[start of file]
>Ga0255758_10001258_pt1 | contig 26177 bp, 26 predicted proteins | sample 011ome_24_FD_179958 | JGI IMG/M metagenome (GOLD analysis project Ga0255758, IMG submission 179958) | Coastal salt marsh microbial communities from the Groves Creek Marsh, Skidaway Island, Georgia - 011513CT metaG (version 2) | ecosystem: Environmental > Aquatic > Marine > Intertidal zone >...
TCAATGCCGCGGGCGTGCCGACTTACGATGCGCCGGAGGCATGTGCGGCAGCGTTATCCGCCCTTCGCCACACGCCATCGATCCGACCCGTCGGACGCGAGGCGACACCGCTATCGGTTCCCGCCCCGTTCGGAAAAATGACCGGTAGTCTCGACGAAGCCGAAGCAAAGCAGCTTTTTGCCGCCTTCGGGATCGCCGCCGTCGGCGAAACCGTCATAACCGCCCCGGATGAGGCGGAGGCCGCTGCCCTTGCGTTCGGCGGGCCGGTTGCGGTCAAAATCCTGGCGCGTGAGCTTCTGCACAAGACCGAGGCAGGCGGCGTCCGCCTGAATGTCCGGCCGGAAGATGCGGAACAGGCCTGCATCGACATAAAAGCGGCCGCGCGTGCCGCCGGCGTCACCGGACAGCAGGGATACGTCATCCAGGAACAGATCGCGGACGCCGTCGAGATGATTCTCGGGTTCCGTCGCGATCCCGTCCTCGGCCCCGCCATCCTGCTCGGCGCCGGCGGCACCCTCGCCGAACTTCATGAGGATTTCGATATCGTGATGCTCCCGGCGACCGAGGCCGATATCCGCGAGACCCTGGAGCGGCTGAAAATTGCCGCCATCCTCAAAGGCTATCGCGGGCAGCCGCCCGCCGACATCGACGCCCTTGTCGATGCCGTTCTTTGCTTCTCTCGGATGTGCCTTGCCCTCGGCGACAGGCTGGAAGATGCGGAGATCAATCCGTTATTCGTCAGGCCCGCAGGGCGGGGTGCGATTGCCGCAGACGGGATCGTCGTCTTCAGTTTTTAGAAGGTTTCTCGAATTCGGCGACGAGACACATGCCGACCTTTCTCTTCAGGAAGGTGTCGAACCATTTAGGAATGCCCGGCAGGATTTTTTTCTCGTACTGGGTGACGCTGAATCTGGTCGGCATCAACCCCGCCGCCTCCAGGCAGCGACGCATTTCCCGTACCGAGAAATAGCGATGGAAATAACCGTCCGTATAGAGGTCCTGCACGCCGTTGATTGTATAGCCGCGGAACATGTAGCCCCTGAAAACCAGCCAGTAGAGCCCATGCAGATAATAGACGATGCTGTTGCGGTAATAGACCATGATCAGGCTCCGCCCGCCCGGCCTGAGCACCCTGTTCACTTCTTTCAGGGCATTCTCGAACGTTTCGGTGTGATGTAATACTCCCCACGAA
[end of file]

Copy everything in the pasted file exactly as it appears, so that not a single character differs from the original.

>Ga0255758_10001258_pt1 | contig 26177 bp, 26 predicted proteins | sample 011ome_24_FD_179958 | JGI IMG/M metagenome (GOLD analysis project Ga0255758, IMG submission 179958) | Coastal salt marsh microbial communities from the Groves Creek Marsh, Skidaway Island, Georgia - 011513CT metaG (version 2) | ecosystem: Environmental > Aquatic > Marine > Intertidal zone >...
TCAATGCCGCGGGCGTGCCGACTTACGATGCGCCGGAGGCATGTGCGGCAGCGTTATCCGCCCTTCGCCACACGCCATCGATCCGACCCGTCGGACGCGAGGCGACACCGCTATCGGTTCCCGCCCCGTTCGGAAAAATGACCGGTAGTCTCGACGAAGCCGAAGCAAAGCAGCTTTTTGCCGCCTTCGGGATCGCCGCCGTCGGCGAAACCGTCATAACCGCCCCGGATGAGGCGGAGGCCGCTGCCCTTGCGTTCGGCGGGCCGGTTGCGGTCAAAATCCTGGCGCGTGAGCTTCTGCACAAGACCGAGGCAGGCGGCGTCCGCCTGAATGTCCGGCCGGAAGATGCGGAACAGGCCTGCATCGACATAAAAGCGGCCGCGCGTGCCGCCGGCGTCACCGGACAGCAGGGATACGTCATCCAGGAACAGATCGCGGACGCCGTCGAGATGATTCTCGGGTTCCGTCGCGATCCCGTCCTCGGCCCCGCCATCCTGCTCGGCGCCGGCGGCACCCTCGCCGAACTTCATGAGGATTTCGATATCGTGATGCTCCCGGCGACCGAGGCCGATATCCGCGAGACCCTGGAGCGGCTGAAAATTGCCGCCATCCTCAAAGGCTATCGCGGGCAGCCGCCCGCCGACATCGACGCCCTTGTCGATGCCGTTCTTTGCTTCTCTCGGATGTGCCTTGCCCTCGGCGACAGGCTGGAAGATGCGGAGATCAATCCGTTATTCGTCAGGCCCGCAGGGCGGGGTGCGATTGCCGCAGACGGGATCGTCGTCTTCAGTTTTTAGAAGGTTTCTCGAATTCGGCGACGAGACACATGCCGACCTTTCTCTTCAGGAAGGTGTCGAACCATTTAGGAATGCCCGGCAGGATTTTTTTCTCGTACTGGGTGACGCTGAATCTGGTCGGCATCAACCCCGCCGCCTCCAGGCAGCGACGCATTTCCCGTACCGAGAAATAGCGATGGAAATAACCGTCCGTATAGAGGTCCTGCACGCCGTTGATTGTATAGCCGCGGAACATGTAGCCCCTGAAAACCAGCCAGTAGAGCCCATGCAGATAATAGACGATGCTGTTGCGGTAATAGACCATGATCAGGCTCCGCCCGCCCGGCCTGAGCACCCTGTTCACTTCTTTCAGGGCATTCTCGAACGTTTCGGTGTGATGTAATACTCCCCACGAA